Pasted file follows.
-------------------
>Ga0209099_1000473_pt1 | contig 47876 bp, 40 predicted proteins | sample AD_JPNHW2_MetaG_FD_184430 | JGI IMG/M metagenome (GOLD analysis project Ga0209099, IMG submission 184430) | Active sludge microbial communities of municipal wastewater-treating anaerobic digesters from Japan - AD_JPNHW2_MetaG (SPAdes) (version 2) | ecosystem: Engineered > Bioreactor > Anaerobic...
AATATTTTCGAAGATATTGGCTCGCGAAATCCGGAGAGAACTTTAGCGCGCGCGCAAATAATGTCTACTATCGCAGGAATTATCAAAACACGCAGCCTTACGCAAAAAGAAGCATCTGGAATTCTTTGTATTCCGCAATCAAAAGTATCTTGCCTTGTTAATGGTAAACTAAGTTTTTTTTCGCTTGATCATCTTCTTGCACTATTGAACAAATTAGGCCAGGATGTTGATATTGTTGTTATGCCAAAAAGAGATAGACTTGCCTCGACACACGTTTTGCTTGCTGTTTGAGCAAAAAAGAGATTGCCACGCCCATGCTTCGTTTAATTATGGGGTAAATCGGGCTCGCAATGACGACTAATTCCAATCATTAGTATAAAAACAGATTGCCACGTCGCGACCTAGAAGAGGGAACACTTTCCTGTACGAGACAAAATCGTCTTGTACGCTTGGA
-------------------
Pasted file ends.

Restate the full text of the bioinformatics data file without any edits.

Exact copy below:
>Ga0209099_1000473_pt1 | contig 47876 bp, 40 predicted proteins | sample AD_JPNHW2_MetaG_FD_184430 | JGI IMG/M metagenome (GOLD analysis project Ga0209099, IMG submission 184430) | Active sludge microbial communities of municipal wastewater-treating anaerobic digesters from Japan - AD_JPNHW2_MetaG (SPAdes) (version 2) | ecosystem: Engineered > Bioreactor > Anaerobic...
AATATTTTCGAAGATATTGGCTCGCGAAATCCGGAGAGAACTTTAGCGCGCGCGCAAATAATGTCTACTATCGCAGGAATTATCAAAACACGCAGCCTTACGCAAAAAGAAGCATCTGGAATTCTTTGTATTCCGCAATCAAAAGTATCTTGCCTTGTTAATGGTAAACTAAGTTTTTTTTCGCTTGATCATCTTCTTGCACTATTGAACAAATTAGGCCAGGATGTTGATATTGTTGTTATGCCAAAAAGAGATAGACTTGCCTCGACACACGTTTTGCTTGCTGTTTGAGCAAAAAAGAGATTGCCACGCCCATGCTTCGTTTAATTATGGGGTAAATCGGGCTCGCAATGACGACTAATTCCAATCATTAGTATAAAAACAGATTGCCACGTCGCGACCTAGAAGAGGGAACACTTTCCTGTACGAGACAAAATCGTCTTGTACGCTTGGA